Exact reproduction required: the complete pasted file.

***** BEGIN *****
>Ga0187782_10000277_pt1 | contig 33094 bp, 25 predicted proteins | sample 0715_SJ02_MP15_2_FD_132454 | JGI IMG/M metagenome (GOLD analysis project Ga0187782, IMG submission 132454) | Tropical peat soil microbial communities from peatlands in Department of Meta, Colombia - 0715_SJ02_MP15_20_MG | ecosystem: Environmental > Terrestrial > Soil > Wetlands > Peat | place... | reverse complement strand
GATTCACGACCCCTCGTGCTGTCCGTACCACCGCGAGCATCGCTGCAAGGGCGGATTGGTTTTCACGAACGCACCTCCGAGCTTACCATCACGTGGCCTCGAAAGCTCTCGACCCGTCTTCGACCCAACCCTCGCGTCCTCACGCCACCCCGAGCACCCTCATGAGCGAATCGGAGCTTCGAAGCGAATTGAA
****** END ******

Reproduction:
>Ga0187782_10000277_pt1 | contig 33094 bp, 25 predicted proteins | sample 0715_SJ02_MP15_2_FD_132454 | JGI IMG/M metagenome (GOLD analysis project Ga0187782, IMG submission 132454) | Tropical peat soil microbial communities from peatlands in Department of Meta, Colombia - 0715_SJ02_MP15_20_MG | ecosystem: Environmental > Terrestrial > Soil > Wetlands > Peat | place... | reverse complement strand
GATTCACGACCCCTCGTGCTGTCCGTACCACCGCGAGCATCGCTGCAAGGGCGGATTGGTTTTCACGAACGCACCTCCGAGCTTACCATCACGTGGCCTCGAAAGCTCTCGACCCGTCTTCGACCCAACCCTCGCGTCCTCACGCCACCCCGAGCACCCTCATGAGCGAATCGGAGCTTCGAAGCGAATTGAA